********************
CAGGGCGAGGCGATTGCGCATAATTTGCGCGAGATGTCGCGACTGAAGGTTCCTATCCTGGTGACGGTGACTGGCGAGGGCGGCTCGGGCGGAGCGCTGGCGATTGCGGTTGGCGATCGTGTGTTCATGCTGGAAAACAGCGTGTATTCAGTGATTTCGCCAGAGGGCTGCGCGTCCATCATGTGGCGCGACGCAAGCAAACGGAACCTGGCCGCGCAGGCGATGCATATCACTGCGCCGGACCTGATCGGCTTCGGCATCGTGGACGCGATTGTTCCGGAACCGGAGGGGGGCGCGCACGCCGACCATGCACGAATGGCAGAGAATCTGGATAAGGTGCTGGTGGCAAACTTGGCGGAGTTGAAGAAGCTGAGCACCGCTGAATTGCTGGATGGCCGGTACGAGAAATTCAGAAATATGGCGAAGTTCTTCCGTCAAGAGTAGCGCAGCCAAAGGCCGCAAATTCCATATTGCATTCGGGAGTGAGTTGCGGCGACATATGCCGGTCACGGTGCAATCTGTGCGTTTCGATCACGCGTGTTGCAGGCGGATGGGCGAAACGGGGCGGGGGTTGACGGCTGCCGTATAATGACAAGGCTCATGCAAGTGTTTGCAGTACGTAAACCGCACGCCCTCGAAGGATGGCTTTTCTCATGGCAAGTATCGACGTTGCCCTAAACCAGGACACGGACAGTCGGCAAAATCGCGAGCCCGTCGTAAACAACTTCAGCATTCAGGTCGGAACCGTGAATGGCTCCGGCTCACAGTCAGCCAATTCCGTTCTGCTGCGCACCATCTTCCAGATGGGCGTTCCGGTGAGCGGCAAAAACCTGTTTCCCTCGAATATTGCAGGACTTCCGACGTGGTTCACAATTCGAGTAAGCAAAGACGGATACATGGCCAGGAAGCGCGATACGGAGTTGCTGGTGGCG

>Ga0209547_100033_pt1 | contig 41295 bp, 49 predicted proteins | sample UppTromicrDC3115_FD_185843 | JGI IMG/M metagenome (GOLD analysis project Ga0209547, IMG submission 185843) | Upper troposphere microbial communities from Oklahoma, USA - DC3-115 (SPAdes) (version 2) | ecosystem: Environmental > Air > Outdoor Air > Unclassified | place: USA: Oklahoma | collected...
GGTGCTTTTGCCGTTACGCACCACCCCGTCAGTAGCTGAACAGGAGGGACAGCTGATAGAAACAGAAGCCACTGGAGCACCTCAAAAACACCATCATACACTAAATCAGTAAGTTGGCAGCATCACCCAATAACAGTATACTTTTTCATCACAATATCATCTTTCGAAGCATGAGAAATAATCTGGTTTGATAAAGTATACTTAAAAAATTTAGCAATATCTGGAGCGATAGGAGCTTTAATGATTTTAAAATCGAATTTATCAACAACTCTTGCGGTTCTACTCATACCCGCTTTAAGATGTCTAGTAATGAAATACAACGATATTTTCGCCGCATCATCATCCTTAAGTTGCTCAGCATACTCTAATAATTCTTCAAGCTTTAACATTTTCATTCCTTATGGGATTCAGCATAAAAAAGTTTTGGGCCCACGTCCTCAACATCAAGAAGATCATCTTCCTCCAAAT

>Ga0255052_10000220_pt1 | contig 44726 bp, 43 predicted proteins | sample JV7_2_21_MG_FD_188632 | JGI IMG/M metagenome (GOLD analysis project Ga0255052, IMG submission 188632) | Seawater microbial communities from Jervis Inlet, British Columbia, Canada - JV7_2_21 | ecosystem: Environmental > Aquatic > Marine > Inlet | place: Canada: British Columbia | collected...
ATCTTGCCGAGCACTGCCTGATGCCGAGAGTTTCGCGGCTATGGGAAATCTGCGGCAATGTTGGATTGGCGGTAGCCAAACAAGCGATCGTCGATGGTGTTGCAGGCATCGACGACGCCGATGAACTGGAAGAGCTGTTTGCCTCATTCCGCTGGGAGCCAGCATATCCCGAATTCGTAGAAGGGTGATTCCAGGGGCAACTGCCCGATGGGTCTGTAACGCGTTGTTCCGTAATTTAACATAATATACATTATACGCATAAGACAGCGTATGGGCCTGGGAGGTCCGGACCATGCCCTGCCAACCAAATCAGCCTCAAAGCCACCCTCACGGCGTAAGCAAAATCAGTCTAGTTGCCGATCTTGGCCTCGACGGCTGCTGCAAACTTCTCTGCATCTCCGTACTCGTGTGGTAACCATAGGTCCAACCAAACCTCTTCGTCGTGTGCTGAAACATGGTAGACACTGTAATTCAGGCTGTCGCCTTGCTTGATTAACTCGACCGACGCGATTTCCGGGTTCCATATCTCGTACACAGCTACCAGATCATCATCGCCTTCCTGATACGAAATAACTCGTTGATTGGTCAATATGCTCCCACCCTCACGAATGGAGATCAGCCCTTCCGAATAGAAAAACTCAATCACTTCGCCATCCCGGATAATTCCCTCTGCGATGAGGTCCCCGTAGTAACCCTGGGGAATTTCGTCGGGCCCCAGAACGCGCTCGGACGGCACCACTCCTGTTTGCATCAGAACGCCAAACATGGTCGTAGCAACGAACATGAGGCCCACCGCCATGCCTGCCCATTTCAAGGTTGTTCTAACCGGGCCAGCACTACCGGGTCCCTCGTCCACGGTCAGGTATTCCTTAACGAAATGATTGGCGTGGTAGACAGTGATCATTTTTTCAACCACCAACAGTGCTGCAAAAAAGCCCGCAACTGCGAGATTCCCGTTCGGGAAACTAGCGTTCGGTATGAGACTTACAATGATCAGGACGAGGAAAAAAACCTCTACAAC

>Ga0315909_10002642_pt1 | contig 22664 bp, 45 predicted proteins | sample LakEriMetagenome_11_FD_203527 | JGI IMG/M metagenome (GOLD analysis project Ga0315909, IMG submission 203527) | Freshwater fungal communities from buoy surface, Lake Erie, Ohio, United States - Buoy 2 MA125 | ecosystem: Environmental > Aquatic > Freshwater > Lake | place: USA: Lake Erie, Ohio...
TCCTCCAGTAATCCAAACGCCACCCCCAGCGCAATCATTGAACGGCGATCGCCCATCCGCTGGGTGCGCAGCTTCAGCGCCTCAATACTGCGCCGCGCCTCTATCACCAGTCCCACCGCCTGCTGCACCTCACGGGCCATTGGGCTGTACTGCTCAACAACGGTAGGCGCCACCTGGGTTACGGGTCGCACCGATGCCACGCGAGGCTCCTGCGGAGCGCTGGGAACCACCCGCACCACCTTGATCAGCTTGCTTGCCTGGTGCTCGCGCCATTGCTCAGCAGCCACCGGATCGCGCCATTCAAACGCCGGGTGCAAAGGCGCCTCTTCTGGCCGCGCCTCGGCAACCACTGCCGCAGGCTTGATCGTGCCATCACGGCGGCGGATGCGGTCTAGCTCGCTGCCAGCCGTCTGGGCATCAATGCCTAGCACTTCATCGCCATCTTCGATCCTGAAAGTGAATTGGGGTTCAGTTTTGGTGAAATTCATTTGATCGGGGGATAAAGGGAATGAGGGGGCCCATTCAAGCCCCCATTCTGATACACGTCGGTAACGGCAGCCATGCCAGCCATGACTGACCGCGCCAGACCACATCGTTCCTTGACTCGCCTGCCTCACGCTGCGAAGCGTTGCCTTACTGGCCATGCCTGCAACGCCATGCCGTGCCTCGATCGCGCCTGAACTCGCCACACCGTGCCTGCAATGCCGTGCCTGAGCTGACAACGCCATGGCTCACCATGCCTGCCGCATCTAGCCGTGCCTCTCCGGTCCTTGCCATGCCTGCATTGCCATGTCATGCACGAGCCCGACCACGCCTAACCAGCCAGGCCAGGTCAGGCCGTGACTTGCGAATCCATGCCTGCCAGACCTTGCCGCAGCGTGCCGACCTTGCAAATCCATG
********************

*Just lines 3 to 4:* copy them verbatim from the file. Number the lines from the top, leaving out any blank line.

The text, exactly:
GGTGCTTTTGCCGTTACGCACCACCCCGTCAGTAGCTGAACAGGAGGGACAGCTGATAGAAACAGAAGCCACTGGAGCACCTCAAAAACACCATCATACACTAAATCAGTAAGTTGGCAGCATCACCCAATAACAGTATACTTTTTCATCACAATATCATCTTTCGAAGCATGAGAAATAATCTGGTTTGATAAAGTATACTTAAAAAATTTAGCAATATCTGGAGCGATAGGAGCTTTAATGATTTTAAAATCGAATTTATCAACAACTCTTGCGGTTCTACTCATACCCGCTTTAAGATGTCTAGTAATGAAATACAACGATATTTTCGCCGCATCATCATCCTTAAGTTGCTCAGCATACTCTAATAATTCTTCAAGCTTTAACATTTTCATTCCTTATGGGATTCAGCATAAAAAAGTTTTGGGCCCACGTCCTCAACATCAAGAAGATCATCTTCCTCCAAAT

>Ga0255052_10000220_pt1 | contig 44726 bp, 43 predicted proteins | sample JV7_2_21_MG_FD_188632 | JGI IMG/M metagenome (GOLD analysis project Ga0255052, IMG submission 188632) | Seawater microbial communities from Jervis Inlet, British Columbia, Canada - JV7_2_21 | ecosystem: Environmental > Aquatic > Marine > Inlet | place: Canada: British Columbia | collected...